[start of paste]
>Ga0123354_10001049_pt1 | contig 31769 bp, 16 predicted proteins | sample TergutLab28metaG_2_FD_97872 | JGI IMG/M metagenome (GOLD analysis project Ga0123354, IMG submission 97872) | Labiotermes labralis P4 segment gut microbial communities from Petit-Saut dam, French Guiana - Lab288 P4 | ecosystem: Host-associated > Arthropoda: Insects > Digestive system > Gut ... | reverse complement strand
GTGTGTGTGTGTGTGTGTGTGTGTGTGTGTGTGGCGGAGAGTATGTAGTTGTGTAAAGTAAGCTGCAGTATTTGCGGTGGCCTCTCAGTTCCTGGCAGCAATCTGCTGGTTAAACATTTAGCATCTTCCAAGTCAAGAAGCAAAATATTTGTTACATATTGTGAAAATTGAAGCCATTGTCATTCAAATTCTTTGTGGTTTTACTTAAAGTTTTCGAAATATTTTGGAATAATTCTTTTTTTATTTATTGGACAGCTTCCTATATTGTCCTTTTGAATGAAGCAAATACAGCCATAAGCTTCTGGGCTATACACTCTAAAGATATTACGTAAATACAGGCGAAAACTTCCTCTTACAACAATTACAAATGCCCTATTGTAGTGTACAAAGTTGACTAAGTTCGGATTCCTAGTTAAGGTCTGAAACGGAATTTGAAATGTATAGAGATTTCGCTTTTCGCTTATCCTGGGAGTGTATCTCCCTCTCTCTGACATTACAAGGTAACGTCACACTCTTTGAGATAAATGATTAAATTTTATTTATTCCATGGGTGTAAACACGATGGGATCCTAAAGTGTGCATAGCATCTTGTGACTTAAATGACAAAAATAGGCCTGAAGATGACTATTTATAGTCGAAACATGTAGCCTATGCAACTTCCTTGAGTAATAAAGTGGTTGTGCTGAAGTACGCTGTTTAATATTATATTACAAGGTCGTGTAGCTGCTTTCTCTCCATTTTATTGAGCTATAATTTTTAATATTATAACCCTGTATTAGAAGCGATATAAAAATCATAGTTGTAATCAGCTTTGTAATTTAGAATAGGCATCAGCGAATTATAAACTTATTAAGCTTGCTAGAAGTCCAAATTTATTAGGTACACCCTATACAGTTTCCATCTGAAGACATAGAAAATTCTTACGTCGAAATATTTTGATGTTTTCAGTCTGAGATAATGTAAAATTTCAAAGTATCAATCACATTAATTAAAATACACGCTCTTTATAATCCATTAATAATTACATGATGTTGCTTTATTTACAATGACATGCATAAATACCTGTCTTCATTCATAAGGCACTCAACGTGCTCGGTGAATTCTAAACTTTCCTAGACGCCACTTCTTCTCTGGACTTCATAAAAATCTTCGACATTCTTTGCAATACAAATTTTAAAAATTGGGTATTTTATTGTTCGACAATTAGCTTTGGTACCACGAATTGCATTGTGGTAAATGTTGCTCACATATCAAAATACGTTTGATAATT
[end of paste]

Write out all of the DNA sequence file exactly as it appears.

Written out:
>Ga0123354_10001049_pt1 | contig 31769 bp, 16 predicted proteins | sample TergutLab28metaG_2_FD_97872 | JGI IMG/M metagenome (GOLD analysis project Ga0123354, IMG submission 97872) | Labiotermes labralis P4 segment gut microbial communities from Petit-Saut dam, French Guiana - Lab288 P4 | ecosystem: Host-associated > Arthropoda: Insects > Digestive system > Gut ... | reverse complement strand
GTGTGTGTGTGTGTGTGTGTGTGTGTGTGTGTGGCGGAGAGTATGTAGTTGTGTAAAGTAAGCTGCAGTATTTGCGGTGGCCTCTCAGTTCCTGGCAGCAATCTGCTGGTTAAACATTTAGCATCTTCCAAGTCAAGAAGCAAAATATTTGTTACATATTGTGAAAATTGAAGCCATTGTCATTCAAATTCTTTGTGGTTTTACTTAAAGTTTTCGAAATATTTTGGAATAATTCTTTTTTTATTTATTGGACAGCTTCCTATATTGTCCTTTTGAATGAAGCAAATACAGCCATAAGCTTCTGGGCTATACACTCTAAAGATATTACGTAAATACAGGCGAAAACTTCCTCTTACAACAATTACAAATGCCCTATTGTAGTGTACAAAGTTGACTAAGTTCGGATTCCTAGTTAAGGTCTGAAACGGAATTTGAAATGTATAGAGATTTCGCTTTTCGCTTATCCTGGGAGTGTATCTCCCTCTCTCTGACATTACAAGGTAACGTCACACTCTTTGAGATAAATGATTAAATTTTATTTATTCCATGGGTGTAAACACGATGGGATCCTAAAGTGTGCATAGCATCTTGTGACTTAAATGACAAAAATAGGCCTGAAGATGACTATTTATAGTCGAAACATGTAGCCTATGCAACTTCCTTGAGTAATAAAGTGGTTGTGCTGAAGTACGCTGTTTAATATTATATTACAAGGTCGTGTAGCTGCTTTCTCTCCATTTTATTGAGCTATAATTTTTAATATTATAACCCTGTATTAGAAGCGATATAAAAATCATAGTTGTAATCAGCTTTGTAATTTAGAATAGGCATCAGCGAATTATAAACTTATTAAGCTTGCTAGAAGTCCAAATTTATTAGGTACACCCTATACAGTTTCCATCTGAAGACATAGAAAATTCTTACGTCGAAATATTTTGATGTTTTCAGTCTGAGATAATGTAAAATTTCAAAGTATCAATCACATTAATTAAAATACACGCTCTTTATAATCCATTAATAATTACATGATGTTGCTTTATTTACAATGACATGCATAAATACCTGTCTTCATTCATAAGGCACTCAACGTGCTCGGTGAATTCTAAACTTTCCTAGACGCCACTTCTTCTCTGGACTTCATAAAAATCTTCGACATTCTTTGCAATACAAATTTTAAAAATTGGGTATTTTATTGTTCGACAATTAGCTTTGGTACCACGAATTGCATTGTGGTAAATGTTGCTCACATATCAAAATACGTTTGATAATT